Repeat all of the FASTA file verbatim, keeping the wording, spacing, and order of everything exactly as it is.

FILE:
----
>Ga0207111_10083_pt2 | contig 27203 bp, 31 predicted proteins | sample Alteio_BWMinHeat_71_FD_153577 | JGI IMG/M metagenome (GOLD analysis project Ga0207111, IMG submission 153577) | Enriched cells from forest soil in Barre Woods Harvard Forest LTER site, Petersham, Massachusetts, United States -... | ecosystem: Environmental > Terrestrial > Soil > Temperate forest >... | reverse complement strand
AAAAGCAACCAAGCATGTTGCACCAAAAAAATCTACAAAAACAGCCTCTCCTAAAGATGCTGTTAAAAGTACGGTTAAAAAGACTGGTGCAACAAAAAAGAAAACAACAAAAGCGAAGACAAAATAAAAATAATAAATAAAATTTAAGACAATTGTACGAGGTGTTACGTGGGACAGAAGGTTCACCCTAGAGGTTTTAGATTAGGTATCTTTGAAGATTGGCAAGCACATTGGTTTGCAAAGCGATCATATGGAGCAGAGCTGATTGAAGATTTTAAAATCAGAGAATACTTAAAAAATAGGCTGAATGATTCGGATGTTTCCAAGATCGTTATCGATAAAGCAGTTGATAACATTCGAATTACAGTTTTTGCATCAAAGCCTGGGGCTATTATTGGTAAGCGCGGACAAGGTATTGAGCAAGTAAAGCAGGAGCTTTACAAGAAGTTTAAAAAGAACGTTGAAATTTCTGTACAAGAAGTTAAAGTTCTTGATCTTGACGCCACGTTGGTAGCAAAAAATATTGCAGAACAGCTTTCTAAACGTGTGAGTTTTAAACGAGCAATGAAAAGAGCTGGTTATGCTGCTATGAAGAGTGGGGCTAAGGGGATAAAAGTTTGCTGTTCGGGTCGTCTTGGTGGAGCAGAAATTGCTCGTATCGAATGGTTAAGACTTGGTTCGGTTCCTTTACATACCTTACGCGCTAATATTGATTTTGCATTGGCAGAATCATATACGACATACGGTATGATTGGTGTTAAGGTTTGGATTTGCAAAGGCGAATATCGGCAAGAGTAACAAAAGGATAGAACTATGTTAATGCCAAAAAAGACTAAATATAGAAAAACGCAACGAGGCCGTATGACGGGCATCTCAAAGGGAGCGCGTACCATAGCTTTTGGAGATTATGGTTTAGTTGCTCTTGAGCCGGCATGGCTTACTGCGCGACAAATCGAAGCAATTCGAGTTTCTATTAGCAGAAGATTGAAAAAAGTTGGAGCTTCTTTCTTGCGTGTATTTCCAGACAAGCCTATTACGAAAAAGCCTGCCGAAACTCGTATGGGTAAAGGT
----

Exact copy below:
>Ga0207111_10083_pt2 | contig 27203 bp, 31 predicted proteins | sample Alteio_BWMinHeat_71_FD_153577 | JGI IMG/M metagenome (GOLD analysis project Ga0207111, IMG submission 153577) | Enriched cells from forest soil in Barre Woods Harvard Forest LTER site, Petersham, Massachusetts, United States -... | ecosystem: Environmental > Terrestrial > Soil > Temperate forest >... | reverse complement strand
AAAAGCAACCAAGCATGTTGCACCAAAAAAATCTACAAAAACAGCCTCTCCTAAAGATGCTGTTAAAAGTACGGTTAAAAAGACTGGTGCAACAAAAAAGAAAACAACAAAAGCGAAGACAAAATAAAAATAATAAATAAAATTTAAGACAATTGTACGAGGTGTTACGTGGGACAGAAGGTTCACCCTAGAGGTTTTAGATTAGGTATCTTTGAAGATTGGCAAGCACATTGGTTTGCAAAGCGATCATATGGAGCAGAGCTGATTGAAGATTTTAAAATCAGAGAATACTTAAAAAATAGGCTGAATGATTCGGATGTTTCCAAGATCGTTATCGATAAAGCAGTTGATAACATTCGAATTACAGTTTTTGCATCAAAGCCTGGGGCTATTATTGGTAAGCGCGGACAAGGTATTGAGCAAGTAAAGCAGGAGCTTTACAAGAAGTTTAAAAAGAACGTTGAAATTTCTGTACAAGAAGTTAAAGTTCTTGATCTTGACGCCACGTTGGTAGCAAAAAATATTGCAGAACAGCTTTCTAAACGTGTGAGTTTTAAACGAGCAATGAAAAGAGCTGGTTATGCTGCTATGAAGAGTGGGGCTAAGGGGATAAAAGTTTGCTGTTCGGGTCGTCTTGGTGGAGCAGAAATTGCTCGTATCGAATGGTTAAGACTTGGTTCGGTTCCTTTACATACCTTACGCGCTAATATTGATTTTGCATTGGCAGAATCATATACGACATACGGTATGATTGGTGTTAAGGTTTGGATTTGCAAAGGCGAATATCGGCAAGAGTAACAAAAGGATAGAACTATGTTAATGCCAAAAAAGACTAAATATAGAAAAACGCAACGAGGCCGTATGACGGGCATCTCAAAGGGAGCGCGTACCATAGCTTTTGGAGATTATGGTTTAGTTGCTCTTGAGCCGGCATGGCTTACTGCGCGACAAATCGAAGCAATTCGAGTTTCTATTAGCAGAAGATTGAAAAAAGTTGGAGCTTCTTTCTTGCGTGTATTTCCAGACAAGCCTATTACGAAAAAGCCTGCCGAAACTCGTATGGGTAAAGGT